Combined warfarin–aspirin therapy: what is the evidence for benefit and harm and which patients should (and should not) receive it?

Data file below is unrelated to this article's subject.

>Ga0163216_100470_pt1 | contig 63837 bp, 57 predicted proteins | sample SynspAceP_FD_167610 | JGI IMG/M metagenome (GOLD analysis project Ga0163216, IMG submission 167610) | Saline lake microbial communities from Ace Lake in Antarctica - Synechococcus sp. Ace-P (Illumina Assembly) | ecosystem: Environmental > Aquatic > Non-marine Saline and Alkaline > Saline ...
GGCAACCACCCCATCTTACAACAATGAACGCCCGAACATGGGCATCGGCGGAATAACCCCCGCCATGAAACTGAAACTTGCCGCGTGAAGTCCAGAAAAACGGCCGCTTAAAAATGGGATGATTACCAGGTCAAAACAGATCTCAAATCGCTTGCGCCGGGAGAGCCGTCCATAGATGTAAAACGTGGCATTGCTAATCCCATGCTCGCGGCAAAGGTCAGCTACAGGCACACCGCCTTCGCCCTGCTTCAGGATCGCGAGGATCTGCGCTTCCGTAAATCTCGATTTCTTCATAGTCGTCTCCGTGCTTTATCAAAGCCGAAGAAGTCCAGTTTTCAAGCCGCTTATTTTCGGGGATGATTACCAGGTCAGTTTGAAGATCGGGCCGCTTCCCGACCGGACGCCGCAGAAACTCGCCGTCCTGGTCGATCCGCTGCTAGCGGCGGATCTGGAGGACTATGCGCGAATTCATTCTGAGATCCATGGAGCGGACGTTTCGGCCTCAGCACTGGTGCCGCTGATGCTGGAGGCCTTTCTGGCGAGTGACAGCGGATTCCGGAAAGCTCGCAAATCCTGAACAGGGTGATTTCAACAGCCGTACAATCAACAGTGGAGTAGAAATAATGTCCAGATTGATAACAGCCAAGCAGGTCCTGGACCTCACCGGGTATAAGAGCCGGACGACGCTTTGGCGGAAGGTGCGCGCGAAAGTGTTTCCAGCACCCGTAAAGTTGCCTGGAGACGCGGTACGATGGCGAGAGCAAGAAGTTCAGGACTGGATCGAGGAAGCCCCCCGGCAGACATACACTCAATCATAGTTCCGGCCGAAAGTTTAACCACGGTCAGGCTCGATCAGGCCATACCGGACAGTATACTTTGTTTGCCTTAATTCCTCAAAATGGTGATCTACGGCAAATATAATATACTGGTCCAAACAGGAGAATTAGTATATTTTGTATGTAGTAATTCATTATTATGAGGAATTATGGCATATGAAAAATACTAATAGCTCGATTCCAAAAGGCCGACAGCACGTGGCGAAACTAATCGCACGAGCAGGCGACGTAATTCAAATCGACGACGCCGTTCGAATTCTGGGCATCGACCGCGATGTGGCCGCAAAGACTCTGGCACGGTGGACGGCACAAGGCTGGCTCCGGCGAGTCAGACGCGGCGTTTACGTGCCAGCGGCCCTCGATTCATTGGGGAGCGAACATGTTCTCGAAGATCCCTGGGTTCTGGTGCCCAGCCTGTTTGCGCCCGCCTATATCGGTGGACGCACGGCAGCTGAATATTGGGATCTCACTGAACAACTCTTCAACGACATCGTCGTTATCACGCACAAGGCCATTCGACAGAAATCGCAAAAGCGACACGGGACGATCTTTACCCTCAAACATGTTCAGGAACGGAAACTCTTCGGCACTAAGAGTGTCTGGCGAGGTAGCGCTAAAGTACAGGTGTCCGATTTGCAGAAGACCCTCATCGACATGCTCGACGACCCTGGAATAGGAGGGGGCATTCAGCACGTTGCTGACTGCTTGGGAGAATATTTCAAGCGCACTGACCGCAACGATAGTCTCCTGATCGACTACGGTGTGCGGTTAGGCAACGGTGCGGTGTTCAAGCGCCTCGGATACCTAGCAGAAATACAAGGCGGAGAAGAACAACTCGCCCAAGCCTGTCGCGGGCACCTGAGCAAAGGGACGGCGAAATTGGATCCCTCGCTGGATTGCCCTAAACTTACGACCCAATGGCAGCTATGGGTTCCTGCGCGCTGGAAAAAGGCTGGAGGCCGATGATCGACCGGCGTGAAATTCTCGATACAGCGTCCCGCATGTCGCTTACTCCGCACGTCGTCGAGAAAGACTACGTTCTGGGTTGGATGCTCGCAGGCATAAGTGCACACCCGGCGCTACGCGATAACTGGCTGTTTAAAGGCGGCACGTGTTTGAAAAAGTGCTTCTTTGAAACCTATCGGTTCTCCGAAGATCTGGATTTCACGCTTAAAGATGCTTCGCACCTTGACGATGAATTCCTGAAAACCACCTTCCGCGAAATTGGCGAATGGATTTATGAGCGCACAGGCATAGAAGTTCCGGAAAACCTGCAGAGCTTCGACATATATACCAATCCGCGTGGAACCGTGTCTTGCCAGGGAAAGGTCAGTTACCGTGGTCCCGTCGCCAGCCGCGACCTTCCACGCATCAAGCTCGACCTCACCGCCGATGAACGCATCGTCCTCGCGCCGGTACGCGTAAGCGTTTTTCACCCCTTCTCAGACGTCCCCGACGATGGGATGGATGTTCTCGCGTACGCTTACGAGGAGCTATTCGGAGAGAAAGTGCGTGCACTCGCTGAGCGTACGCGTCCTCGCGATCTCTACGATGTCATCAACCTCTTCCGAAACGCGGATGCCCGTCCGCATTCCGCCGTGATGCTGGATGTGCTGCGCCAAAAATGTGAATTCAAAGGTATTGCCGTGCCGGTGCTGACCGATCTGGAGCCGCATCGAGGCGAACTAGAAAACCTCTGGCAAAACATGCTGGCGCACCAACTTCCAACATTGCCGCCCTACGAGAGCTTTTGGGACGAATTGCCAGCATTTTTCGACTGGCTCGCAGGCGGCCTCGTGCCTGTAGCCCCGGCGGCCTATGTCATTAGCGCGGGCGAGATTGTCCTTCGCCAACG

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Combined warfarin-aspirin therapy is currently used in about 1 million patients in North America for the long-term primary and secondary prevention of atherothrombotic and thromboembolic diseases. Despite a potentially complementary action of anticoagulant and antiplatelet drugs on different components of the thrombotic pathway, their combined use, typically with warfarin and aspirin, is not based in many cases on compelling evidence of a net therapeutic benefit. In the real-world management of patients, clinicians should combine the best available evidence with clinical judgment, considering also that, in most clinical scenarios, clinical practice guidelines may not provide strong or prescriptive recommendations for patients who should (and should not) receive combined aspirin-warfarin therapy. The objectives of this review are to describe the characteristics of patients who are receiving combined warfarin-aspirin therapy, to summarize the evidence for the therapeutic benefit and harm of combined warfarin-aspirin, and to provide practical guidelines as to which patients should (or should not) receive such treatment.
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